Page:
There were plans to hold a demonstration in front of the MEA’s office in Delhi to put pressure on the Indian government, but that changed after officials assured them of a meeting with then-external affairs minister Sushma Swaraj. There were a few delays, but Swaraj did meet the families and assured them that they were doing all that was possible.

A local social activist in Bagodar, Sandeep Jaiswal, who had been helping the families in Jharkhand, stated that after many requests, the company agreed to deposit the monthly salary of the men directly to the families.

In Afghanistan, Mahato had no idea about what was happening in India – or importantly, their own immediate fate. “We were just afraid that we would be killed anytime”. The seven were always kept together and had around 10-12 armed men guarding them all the time.

Though it was difficult to gauge how much time has passed, Mahato believes that they were moved every two or three months to a new location. Sometimes, their location seemed to be in the midst of a village. “We thought it was inside a village as we could hear the sounds of children several times in the vicinity.”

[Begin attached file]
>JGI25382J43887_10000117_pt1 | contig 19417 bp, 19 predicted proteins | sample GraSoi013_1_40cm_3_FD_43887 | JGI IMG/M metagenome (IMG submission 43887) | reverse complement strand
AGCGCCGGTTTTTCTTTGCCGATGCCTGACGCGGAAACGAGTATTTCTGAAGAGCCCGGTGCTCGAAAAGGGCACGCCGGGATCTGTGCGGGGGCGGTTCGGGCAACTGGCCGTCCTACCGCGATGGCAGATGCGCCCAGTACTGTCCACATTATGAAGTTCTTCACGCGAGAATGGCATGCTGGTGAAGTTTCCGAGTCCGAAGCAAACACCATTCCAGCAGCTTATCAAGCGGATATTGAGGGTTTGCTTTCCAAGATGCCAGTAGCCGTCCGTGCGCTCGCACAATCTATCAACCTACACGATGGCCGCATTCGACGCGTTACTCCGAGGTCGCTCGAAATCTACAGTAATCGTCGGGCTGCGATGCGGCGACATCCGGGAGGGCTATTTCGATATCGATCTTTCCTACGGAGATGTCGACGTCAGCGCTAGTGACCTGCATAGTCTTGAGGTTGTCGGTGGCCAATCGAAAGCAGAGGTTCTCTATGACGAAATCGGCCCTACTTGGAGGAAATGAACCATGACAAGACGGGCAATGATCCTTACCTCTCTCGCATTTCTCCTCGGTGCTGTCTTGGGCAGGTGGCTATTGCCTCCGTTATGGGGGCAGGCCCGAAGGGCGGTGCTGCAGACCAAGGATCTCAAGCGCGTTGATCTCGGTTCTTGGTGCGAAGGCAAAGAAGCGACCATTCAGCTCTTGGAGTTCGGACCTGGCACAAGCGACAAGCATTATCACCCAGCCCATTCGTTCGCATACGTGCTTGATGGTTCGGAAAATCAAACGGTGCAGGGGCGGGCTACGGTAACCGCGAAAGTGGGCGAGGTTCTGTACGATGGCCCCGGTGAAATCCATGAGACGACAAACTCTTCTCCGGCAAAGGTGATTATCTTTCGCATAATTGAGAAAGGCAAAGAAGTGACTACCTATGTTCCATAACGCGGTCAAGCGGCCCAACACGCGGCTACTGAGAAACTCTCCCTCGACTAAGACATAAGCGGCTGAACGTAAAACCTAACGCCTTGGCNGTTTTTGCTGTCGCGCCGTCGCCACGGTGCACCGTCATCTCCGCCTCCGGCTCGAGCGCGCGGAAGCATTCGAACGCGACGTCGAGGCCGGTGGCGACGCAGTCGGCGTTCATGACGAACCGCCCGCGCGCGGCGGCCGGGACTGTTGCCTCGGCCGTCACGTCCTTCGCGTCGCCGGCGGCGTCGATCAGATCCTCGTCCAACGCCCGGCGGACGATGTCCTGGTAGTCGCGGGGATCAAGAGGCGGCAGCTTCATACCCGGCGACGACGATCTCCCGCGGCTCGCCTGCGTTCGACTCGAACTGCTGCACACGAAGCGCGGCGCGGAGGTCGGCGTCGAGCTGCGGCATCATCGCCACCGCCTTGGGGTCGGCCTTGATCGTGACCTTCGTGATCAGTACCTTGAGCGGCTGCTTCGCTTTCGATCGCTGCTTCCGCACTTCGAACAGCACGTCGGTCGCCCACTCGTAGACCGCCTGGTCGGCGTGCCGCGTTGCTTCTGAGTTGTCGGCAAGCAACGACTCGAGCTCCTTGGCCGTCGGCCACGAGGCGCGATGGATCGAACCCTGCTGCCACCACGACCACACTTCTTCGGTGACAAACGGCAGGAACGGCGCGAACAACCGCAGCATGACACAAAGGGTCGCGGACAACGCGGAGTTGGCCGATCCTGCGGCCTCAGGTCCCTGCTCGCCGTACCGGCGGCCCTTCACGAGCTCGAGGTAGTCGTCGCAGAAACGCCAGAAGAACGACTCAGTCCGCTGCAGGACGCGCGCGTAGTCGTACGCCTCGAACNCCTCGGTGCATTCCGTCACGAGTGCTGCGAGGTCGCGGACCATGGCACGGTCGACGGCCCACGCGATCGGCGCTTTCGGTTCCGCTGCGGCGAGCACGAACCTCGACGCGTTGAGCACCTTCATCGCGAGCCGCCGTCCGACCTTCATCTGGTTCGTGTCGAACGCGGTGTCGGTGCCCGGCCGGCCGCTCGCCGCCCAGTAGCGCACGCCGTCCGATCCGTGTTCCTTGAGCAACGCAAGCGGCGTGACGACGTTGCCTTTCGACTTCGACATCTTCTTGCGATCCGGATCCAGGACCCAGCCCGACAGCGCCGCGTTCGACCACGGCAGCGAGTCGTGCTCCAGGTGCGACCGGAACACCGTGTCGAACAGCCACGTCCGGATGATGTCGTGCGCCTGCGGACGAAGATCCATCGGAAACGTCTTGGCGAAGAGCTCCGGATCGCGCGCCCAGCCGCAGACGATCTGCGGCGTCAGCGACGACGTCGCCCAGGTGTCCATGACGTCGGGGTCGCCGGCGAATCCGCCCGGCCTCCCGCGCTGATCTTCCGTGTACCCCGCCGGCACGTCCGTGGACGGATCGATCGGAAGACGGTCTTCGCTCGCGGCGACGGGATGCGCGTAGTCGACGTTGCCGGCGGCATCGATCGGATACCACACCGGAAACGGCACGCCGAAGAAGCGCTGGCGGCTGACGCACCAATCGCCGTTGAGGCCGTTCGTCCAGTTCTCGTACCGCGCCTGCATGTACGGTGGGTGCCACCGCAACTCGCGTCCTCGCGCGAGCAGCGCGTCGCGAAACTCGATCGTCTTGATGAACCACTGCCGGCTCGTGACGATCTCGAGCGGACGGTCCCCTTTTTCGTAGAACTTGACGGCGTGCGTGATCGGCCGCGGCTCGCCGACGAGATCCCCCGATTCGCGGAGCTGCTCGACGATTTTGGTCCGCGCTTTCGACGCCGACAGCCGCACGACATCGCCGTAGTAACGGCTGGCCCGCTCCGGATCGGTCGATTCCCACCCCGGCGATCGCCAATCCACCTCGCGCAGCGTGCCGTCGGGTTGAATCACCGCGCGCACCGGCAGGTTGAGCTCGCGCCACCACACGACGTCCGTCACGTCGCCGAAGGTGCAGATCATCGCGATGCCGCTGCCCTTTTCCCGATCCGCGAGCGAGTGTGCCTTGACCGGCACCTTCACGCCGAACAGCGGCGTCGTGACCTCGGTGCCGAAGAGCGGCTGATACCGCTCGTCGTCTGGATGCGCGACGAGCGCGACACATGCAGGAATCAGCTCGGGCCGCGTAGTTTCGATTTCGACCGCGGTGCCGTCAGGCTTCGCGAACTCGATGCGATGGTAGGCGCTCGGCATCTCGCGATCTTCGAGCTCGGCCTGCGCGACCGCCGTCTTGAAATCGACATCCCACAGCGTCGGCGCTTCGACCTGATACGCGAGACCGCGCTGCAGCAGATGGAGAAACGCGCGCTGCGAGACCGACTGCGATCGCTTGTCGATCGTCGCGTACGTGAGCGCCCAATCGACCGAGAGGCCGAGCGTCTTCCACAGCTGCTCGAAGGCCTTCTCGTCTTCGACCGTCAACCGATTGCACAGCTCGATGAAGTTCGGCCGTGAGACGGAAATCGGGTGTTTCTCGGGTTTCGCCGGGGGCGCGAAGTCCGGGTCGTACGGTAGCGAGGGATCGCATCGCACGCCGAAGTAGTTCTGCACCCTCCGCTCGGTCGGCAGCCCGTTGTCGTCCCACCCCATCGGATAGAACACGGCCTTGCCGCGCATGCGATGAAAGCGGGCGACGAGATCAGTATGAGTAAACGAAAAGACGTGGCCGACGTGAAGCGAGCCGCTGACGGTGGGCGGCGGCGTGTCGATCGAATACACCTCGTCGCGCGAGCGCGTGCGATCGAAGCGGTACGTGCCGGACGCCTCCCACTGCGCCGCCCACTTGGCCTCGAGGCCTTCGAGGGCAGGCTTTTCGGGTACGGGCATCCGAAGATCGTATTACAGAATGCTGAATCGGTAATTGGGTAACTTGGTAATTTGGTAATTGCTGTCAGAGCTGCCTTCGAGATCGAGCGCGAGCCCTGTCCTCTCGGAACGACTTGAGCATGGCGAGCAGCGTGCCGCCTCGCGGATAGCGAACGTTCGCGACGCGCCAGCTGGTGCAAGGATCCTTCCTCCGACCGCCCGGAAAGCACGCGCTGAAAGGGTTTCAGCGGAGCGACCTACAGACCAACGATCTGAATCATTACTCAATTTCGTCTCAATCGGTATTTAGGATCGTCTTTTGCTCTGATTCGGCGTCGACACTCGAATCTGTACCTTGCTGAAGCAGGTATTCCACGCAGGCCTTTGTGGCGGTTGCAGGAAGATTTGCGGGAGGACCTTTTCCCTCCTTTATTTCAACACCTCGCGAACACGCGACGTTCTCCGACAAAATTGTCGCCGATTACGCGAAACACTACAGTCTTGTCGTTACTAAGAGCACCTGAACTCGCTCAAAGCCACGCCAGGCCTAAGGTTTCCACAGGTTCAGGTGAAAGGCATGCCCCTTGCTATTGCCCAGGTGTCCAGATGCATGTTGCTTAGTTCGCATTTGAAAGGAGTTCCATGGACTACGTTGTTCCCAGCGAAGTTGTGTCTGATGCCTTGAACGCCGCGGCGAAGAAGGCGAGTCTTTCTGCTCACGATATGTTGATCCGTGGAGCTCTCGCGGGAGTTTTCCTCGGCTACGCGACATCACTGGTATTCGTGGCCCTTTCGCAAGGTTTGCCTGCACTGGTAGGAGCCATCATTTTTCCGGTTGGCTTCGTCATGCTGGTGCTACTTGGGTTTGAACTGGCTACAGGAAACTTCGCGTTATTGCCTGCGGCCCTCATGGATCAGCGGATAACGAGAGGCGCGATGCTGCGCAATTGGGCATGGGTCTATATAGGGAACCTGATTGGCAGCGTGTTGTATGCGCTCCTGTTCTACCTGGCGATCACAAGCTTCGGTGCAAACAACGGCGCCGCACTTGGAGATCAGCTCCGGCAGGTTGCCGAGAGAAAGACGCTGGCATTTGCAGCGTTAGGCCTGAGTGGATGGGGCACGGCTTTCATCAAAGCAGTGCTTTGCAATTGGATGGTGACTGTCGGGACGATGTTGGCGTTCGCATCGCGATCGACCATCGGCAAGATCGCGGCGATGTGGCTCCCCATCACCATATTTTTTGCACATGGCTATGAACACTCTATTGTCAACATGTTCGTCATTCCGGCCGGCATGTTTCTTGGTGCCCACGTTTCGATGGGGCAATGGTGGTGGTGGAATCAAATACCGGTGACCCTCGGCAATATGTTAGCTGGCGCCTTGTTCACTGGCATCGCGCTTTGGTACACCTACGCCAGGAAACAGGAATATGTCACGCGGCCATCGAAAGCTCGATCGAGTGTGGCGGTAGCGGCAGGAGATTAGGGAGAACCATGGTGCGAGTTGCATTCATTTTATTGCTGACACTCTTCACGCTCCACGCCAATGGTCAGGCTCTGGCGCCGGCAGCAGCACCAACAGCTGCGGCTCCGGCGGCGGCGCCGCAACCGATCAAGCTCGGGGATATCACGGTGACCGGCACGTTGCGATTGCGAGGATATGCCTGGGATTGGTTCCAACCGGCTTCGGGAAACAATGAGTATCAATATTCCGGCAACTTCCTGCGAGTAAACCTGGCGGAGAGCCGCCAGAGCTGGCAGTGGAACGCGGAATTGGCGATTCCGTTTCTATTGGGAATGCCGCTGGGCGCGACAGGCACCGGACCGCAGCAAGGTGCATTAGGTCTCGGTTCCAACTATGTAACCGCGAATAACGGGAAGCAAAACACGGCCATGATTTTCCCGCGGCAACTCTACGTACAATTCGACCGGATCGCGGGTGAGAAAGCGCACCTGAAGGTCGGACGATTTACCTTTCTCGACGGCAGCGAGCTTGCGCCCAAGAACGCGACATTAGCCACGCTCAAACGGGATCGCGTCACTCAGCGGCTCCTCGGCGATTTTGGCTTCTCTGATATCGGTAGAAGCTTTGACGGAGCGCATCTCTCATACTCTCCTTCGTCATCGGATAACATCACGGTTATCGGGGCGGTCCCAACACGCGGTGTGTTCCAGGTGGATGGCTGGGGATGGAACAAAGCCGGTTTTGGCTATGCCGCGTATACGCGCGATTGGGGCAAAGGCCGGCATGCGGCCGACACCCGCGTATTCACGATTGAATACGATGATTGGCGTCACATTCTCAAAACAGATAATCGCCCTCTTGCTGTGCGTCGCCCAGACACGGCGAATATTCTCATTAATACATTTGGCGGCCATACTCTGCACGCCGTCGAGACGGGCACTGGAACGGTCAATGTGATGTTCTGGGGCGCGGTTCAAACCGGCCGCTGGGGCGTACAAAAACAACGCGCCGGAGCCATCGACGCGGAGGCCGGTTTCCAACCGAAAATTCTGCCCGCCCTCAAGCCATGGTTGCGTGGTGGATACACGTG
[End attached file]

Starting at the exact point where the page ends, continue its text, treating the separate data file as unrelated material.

Asked if they ever asked their captors why they were kidnapped, Mahato replied in the assent. “They told us that they didn’t want money. They just wanted their leaders, who were under arrest, to be free.”

He also indicated that they were handed over to new guards every few months. Mahato also signalled that their treatment at the hand of their captors – besides the overwhelming reality of their captivity – had been benign. They were informed that their religious sentiments will not be hurt. However, they were not allowed to shave or cut their beards.